Ritual works and practices: a case study from a Muslim community in Cambodia


  • Ing-Britt Trankell Uppsala University


Ritual -- Study, Muslims -- Cambodia, Islam -- Ritual, Cham (Southeast Asian people), Cults, Healing, Islam and state, Politics and Islam, Spirits, Mediums, Spirit possession, Party of Democratic Kampuchea


The function of the ritual is to assert a transcendental power over everyday experience and rituals therefore tend to be formalized, repetitive and conservative events. The purpose of this paper is to show the importance for ritual studies of ritualised strategies for the negotiation of power and influence. Here, research on a spirit possession cult among the Muslim Cham in Cambodia will serve as an empirical basis for a discussion of the open-ended and unbounded features of ritual in contemporary society, since the performances of this cult may be seen both as a kind of "state ritual" and as exorcism. Through the cult, the Cham tend to take refuge in their memories of the distant past rather than in their more immediate memories of terror and political violence, during the civil war and the Khmer Rouge regime. Rephrased as songs of the spirits, the present and the past intermingle in narrating the difficulties, the conflicts and the struggle in the world of the spirits who live next to, and mingle in, the world of ordinary human beings.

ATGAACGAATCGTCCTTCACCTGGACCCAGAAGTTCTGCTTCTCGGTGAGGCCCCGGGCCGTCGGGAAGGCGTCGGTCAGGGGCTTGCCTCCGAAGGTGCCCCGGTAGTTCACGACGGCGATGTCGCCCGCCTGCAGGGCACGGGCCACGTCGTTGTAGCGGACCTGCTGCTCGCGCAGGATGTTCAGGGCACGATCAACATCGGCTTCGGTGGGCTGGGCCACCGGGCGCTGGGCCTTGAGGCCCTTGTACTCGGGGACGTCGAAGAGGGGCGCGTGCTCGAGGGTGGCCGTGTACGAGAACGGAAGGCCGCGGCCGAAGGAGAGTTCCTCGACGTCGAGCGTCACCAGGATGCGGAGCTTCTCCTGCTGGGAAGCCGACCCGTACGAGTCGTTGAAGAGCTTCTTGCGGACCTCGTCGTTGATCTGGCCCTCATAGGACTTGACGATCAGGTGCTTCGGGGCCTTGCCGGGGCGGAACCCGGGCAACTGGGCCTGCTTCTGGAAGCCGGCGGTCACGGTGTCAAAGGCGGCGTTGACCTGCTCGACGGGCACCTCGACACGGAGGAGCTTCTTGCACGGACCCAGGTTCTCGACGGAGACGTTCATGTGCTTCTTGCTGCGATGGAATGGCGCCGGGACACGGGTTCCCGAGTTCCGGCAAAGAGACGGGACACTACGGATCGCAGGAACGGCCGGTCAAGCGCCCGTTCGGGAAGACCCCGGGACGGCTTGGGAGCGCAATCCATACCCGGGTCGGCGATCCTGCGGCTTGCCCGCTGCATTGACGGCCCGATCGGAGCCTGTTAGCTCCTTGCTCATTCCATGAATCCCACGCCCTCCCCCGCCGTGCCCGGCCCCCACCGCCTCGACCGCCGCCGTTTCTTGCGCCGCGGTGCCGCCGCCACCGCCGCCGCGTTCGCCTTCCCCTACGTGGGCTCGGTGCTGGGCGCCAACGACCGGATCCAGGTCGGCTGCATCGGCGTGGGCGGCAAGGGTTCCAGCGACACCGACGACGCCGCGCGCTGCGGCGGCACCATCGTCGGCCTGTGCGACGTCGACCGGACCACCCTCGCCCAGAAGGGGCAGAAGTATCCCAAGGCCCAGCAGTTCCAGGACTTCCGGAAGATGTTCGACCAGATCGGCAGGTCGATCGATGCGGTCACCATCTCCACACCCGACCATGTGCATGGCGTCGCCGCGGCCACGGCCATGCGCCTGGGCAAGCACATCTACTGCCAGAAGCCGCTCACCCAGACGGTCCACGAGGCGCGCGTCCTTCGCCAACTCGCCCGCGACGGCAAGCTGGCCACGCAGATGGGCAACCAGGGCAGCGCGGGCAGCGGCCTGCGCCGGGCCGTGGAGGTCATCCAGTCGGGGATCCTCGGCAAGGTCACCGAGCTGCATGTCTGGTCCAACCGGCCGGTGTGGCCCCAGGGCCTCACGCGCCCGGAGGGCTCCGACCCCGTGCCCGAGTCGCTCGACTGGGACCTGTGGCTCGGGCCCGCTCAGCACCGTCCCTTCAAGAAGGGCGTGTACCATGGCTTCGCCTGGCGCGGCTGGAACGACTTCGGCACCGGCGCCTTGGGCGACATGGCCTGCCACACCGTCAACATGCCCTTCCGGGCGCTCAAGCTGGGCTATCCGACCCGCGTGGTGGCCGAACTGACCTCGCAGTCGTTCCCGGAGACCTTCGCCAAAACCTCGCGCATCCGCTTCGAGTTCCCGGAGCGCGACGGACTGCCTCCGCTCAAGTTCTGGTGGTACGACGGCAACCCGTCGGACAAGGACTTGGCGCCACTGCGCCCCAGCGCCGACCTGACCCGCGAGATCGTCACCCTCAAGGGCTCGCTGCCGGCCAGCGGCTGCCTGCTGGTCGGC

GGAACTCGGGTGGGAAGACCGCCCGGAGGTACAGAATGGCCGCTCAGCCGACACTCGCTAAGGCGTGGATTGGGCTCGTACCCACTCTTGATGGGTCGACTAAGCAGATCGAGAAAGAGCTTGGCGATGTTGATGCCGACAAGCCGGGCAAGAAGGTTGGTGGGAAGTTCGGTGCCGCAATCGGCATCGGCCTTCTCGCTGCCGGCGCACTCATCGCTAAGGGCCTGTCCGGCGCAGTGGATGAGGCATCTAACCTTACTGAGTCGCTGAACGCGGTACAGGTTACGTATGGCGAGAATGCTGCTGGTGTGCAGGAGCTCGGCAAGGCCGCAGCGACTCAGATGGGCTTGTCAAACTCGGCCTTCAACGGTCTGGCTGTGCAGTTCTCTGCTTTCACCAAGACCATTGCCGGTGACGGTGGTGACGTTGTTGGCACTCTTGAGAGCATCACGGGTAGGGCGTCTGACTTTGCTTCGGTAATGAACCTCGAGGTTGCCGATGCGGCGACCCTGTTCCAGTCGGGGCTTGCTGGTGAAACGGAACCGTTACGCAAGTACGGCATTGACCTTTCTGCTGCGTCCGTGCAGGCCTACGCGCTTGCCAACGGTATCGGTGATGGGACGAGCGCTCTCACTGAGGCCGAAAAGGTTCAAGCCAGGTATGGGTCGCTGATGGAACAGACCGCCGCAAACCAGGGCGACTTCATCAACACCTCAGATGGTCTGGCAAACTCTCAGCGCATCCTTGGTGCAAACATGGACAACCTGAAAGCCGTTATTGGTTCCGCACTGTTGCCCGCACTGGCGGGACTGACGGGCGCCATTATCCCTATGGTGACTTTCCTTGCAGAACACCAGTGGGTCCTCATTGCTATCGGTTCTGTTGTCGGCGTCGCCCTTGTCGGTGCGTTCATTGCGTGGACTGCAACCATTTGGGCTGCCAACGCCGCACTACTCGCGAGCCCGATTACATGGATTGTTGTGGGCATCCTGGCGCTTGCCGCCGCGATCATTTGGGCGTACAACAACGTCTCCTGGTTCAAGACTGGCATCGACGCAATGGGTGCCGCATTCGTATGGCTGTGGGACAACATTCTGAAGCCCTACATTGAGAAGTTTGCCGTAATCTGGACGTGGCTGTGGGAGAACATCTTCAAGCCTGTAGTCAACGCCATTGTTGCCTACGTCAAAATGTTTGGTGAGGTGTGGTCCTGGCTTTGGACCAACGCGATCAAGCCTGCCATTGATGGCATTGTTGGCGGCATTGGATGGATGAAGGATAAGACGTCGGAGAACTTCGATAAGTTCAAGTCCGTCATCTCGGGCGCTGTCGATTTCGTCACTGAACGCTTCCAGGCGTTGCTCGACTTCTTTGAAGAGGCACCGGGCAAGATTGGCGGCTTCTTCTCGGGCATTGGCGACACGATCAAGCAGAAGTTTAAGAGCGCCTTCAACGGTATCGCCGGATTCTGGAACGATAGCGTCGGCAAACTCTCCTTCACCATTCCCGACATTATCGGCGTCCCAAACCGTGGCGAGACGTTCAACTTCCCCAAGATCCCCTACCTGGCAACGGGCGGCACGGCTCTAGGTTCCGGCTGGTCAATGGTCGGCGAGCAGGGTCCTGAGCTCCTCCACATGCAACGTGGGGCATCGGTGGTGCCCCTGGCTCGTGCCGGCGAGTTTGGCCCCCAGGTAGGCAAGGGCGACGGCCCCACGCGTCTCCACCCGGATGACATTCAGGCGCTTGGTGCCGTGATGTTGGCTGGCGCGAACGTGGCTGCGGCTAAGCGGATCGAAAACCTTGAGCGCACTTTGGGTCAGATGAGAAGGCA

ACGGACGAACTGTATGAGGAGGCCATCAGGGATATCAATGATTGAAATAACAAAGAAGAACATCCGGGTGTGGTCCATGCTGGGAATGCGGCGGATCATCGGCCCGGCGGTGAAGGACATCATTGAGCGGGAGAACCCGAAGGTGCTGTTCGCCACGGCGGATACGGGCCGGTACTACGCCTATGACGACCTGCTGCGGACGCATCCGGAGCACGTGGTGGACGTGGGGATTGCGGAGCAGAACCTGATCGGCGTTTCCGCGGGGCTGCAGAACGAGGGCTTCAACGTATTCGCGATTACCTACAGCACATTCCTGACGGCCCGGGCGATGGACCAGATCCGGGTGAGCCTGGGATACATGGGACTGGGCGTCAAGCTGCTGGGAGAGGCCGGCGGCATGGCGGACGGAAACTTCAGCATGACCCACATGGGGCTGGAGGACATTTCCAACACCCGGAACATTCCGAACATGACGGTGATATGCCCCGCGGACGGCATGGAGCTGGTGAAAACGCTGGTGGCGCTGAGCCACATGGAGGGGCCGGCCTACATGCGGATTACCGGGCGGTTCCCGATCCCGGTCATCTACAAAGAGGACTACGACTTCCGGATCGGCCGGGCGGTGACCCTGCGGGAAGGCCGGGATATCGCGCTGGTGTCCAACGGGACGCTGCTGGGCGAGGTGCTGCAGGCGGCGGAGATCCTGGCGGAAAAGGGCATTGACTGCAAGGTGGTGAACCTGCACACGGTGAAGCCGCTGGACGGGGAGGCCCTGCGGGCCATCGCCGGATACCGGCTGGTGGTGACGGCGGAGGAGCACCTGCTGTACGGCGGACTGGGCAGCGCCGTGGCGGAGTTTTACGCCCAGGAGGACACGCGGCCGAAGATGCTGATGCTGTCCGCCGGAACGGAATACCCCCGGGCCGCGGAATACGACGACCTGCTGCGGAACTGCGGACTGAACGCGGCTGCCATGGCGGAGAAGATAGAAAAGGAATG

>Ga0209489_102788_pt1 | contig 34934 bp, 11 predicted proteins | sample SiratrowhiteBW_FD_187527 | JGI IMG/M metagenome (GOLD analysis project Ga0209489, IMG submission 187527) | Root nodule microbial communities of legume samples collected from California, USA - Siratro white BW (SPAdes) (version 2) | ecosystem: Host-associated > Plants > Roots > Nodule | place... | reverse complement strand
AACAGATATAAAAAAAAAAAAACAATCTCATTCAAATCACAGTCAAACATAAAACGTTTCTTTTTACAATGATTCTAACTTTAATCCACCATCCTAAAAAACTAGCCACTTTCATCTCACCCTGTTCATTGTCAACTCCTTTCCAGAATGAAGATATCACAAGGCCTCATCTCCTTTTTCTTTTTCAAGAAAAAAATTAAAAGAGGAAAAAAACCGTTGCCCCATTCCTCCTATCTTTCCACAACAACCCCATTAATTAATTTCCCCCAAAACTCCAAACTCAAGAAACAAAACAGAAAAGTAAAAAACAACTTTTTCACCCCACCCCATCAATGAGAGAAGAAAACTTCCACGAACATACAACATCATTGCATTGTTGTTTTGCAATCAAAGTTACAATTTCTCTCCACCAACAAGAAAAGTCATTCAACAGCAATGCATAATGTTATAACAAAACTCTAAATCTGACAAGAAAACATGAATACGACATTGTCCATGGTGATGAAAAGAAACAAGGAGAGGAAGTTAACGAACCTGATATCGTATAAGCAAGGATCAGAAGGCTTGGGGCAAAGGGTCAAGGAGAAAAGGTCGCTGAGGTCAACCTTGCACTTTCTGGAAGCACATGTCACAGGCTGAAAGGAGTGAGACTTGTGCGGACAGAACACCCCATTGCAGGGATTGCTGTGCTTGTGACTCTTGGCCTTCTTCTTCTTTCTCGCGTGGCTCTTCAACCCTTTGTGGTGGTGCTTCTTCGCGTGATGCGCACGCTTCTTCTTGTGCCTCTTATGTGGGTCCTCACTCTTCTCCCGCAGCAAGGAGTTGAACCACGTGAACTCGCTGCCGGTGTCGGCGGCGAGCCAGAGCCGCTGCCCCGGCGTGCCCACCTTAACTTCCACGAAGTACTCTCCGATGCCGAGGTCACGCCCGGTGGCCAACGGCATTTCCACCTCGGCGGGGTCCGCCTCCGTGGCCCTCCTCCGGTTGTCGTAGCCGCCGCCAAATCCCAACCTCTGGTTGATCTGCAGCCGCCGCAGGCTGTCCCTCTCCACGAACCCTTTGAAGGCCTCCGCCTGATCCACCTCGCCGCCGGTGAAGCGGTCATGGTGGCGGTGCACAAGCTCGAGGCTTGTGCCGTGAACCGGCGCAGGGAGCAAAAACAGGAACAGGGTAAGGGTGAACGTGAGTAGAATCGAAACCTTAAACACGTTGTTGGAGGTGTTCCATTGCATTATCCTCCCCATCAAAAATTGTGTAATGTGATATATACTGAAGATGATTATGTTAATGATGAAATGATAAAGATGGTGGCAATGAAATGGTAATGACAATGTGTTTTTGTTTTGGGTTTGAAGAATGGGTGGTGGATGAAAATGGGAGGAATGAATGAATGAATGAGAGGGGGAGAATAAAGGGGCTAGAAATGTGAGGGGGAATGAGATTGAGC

How to Cite

Trankell, I.-B. (2003). Ritual works and practices: a case study from a Muslim community in Cambodia. Scripta Instituti Donneriani Aboensis, 18, 243–254. https://doi.org/10.30674/scripta.67294